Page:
Despite Rising Risks, Many Americans Don’t Have Flood Insurance – Here’s Why

When Hurricane Ian hit Florida’s Gulf Coast on September 28, 2022, the Category 4 storm surged seawater that rose one to two stories along about 60 miles of the state’s southwestern coastline. and flooded thousands of homes.

The trail of destruction from Hurricane Ian has put a national spotlight on building pitfalls in flood-prone areas, with countless media outlets reporting that more than 80% of homes under evacuation orders now have flood insurance. I am emphasizing the fact that I did not join.

But the reality is that many homeowners across the United States aren’t really aware of the flood risk on their property and wonder if they should buy flood insurance to cover storm damage. There is little guidance on

actually, Only about 4% of homeowners nationwide have flood insurance. — a problem that can be largely attributed to flood maps produced by the Federal Emergency Management Agency, according to Georgina Sancheza researcher at the Center for Geospatial Analysis in North Carolina.

FEMA’s flood maps designate areas located on 100-year floodplains, or areas with a 1% chance of flooding in a given year. Many Americans rely on these maps to decide where and how to build their homes and businesses.

“Flood maps help determine which areas are at high risk of flooding. Therefore, it is important to identify areas that require flood insurance, structural adaptations, or qualify for federal acquisition. It helps,” Sanchez said.

Floods are not typically covered by standard insurance, so homeowners with government-backed mortgages should seek flood insurance if they are on a once-in-a-century floodplain, usually through FEMA’s National Flood Insurance Program. Insurance must be purchased separately.

Unfortunately, FEMA’s flood maps underestimate the risk of flooding because they do not take into account heavy rainfall and rising sea levels. As climate change accelerates, these conditions are becoming more common, increasing the likelihood and severity of flooding.

Furthermore, FEMA updates flood maps rapidly and continuously, not taking into account the strengthening and expansion of cities. Transforming natural land into roads and other impervious surfaces increases stormwater runoff and exacerbates flooding.

“FEMA’s designation of high-risk flood areas misleads communities about the actual risks and encourages development adjacent to floodplains, which can lead to greater damage if floods exceed design levels,” he said. Sanchez said.

Sanchez added that the flood mapping process is time consuming, research intensive and expensive. As a result, FEMA has only produced flood maps for his 61% of the continental United States, leaving thousands of communities exposed to flood damage.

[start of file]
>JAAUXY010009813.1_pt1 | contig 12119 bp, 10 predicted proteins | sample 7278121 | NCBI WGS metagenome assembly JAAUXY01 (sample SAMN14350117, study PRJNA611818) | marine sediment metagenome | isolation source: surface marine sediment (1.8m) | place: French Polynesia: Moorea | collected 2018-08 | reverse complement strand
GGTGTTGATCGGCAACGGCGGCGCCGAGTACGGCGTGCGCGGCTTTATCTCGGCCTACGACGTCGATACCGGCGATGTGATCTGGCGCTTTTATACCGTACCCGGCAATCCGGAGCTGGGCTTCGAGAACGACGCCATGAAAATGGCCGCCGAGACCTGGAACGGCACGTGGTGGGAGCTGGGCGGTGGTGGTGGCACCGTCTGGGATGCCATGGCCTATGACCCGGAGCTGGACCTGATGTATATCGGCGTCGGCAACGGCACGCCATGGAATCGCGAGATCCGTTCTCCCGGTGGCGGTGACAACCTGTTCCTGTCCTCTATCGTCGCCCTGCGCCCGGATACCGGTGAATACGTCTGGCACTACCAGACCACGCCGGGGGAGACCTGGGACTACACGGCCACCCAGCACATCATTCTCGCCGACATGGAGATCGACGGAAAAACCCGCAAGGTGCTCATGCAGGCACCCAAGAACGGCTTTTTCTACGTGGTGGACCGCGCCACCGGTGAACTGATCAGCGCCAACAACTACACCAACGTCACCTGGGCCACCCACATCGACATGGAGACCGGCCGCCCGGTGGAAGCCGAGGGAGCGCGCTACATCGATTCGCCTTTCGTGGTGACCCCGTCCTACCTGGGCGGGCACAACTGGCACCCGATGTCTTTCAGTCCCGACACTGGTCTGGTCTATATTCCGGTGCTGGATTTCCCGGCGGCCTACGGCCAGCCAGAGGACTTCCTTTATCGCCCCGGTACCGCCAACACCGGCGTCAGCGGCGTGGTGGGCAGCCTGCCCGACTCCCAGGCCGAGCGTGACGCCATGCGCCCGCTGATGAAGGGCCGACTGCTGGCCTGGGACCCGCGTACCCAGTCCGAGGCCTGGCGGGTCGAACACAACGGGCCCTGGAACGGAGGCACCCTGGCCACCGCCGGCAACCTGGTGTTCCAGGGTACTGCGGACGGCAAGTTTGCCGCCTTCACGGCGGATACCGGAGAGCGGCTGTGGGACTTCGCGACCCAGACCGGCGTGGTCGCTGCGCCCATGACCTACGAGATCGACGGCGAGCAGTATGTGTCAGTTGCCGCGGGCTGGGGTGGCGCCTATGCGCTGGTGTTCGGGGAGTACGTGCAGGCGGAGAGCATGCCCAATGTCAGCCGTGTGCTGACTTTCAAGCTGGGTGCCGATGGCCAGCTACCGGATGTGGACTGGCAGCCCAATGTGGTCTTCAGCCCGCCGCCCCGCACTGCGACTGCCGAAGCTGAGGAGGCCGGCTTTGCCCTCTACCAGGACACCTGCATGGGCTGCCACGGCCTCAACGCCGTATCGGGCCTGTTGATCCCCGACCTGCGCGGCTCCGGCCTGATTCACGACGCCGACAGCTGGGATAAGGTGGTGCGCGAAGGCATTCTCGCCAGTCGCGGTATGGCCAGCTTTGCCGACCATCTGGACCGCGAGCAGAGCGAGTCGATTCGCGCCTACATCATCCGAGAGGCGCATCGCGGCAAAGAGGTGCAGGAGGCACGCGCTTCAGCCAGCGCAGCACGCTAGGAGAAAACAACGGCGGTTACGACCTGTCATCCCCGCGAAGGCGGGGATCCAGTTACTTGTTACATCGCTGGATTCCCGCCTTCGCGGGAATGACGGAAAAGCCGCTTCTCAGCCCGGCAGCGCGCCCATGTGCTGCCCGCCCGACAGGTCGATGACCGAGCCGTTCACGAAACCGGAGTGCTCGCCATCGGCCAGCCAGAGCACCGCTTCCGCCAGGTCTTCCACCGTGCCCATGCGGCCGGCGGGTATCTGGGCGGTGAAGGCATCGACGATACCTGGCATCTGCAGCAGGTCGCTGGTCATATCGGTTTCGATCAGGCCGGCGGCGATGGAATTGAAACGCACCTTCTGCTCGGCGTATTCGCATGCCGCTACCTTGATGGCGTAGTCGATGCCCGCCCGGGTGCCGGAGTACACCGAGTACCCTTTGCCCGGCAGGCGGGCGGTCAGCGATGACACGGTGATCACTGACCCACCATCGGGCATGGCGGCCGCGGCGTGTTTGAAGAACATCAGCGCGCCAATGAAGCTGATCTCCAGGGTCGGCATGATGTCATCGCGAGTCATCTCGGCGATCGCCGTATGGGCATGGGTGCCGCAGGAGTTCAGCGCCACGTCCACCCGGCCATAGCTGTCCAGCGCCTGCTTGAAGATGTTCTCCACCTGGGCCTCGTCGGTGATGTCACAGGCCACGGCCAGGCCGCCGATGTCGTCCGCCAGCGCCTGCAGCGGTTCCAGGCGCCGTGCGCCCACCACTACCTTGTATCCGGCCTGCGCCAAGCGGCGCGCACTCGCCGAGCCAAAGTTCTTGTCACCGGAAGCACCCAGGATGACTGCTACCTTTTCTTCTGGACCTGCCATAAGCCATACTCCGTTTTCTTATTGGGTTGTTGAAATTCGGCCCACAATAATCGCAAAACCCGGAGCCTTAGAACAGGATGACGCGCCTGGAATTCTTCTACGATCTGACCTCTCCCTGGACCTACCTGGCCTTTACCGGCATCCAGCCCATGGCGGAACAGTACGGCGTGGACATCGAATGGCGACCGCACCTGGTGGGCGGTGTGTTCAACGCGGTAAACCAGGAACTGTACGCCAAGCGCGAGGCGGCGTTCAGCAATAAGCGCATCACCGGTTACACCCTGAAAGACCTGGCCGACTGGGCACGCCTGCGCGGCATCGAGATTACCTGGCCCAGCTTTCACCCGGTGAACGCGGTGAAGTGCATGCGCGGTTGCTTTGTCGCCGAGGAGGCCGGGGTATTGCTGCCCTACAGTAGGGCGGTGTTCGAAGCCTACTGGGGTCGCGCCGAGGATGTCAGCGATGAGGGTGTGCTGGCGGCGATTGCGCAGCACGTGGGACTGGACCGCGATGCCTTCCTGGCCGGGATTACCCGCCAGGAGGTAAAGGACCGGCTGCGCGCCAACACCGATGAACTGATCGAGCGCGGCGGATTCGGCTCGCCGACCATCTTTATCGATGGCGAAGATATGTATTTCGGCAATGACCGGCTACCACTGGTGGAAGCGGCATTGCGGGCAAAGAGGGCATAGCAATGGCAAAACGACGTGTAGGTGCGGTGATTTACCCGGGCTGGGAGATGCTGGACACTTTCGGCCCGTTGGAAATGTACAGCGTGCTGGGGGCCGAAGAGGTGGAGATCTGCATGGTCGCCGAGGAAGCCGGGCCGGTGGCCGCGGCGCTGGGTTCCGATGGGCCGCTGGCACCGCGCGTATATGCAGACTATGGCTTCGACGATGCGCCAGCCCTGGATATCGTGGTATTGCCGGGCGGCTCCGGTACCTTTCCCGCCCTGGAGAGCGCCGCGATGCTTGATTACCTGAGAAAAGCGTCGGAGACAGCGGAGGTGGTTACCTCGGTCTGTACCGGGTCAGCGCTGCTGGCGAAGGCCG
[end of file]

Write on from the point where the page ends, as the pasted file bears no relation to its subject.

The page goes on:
Georgina Sanchez (right) and Elyssa Collins (left) of the Center for Geospatial Analysis at North Carolina State University. Photo courtesy.

Recently, Sanchez Elissa Collinsa doctoral candidate at the Center for Geospatial Analysis, and other North Carolina researchers create a computer model Predict where flood damage is likely to occur in the continental United States

The researchers “trained” the computer model using U.S. flood damage reporting data and other information produced by the National Oceanic and Atmospheric Administration between December 2006 and May 2020.

Comparing this data to FEMA’s 2020 flood map, the majority of damage reports (68.3%) were outside FEMA’s high-risk flood zones, and 16.2% were in unmapped locations. I understand.

They also have a high potential for flood damage, including financial damage, personal injury, and/or loss of life, over more than 1.01 million square miles across only 221,000 square miles of U.S. FEMA’s 100-year floodplain map. I discovered that

“Following Ian and many other major hurricanes, we have observed severe flood damage across the floodplain boundary once in a century,” Sanchez said. “This suggests that there are vulnerable communities across the country that are not considered in current flood management policies.”

Sanchez added that FEMA’s flood maps oversimplify risk by utilizing static categorical boundaries of 100-year floodplains. “Any property outside the floodplain, whether a foot or he is a mile, is considered to have ‘minimal risk’ and is not subject to protection regulations. ”

Water crashes on a bridge in Keema, Texas during Hurricane Harvey.
As a hurricane moves over the ocean, its winds push water toward the coast. This can lead to extreme flooding in coastal areas. Photo by Eric Overton via iStock.

Beginning in 2021, FEMA’s National Flood Insurance Program will begin incorporating additional flood risk variables (flood frequency, flood type and property characteristics) into the mapping process as part of a new strategy called Risk Rating 2.0.

But Sanchez said FEMA is only using a risk rating of 2.0 to improve flood insurance premium estimates for property owners located within designated high-risk flood zones.

“It’s an important step in recognizing that flood risk varies by region, but flood risk estimates need to account for rapid changes in our landscape and climate,” Sanchez said.

Sanchez and Collins are now working with other researchers in North Carolina and the U.S. Geological Survey to Create a simulation representing annual flood probabilities It is likely to change over the next century under various global climate scenarios.

The simulations will ultimately provide land-use planners across the country “computationally efficient forecasts of flood risk that can be quickly updated as conditions change or new data become available,” Sanchez said. I’m here.

“Data-driven methods can complement FEMA’s current flood risk estimates to provide more robust forecasts,” she concluded.

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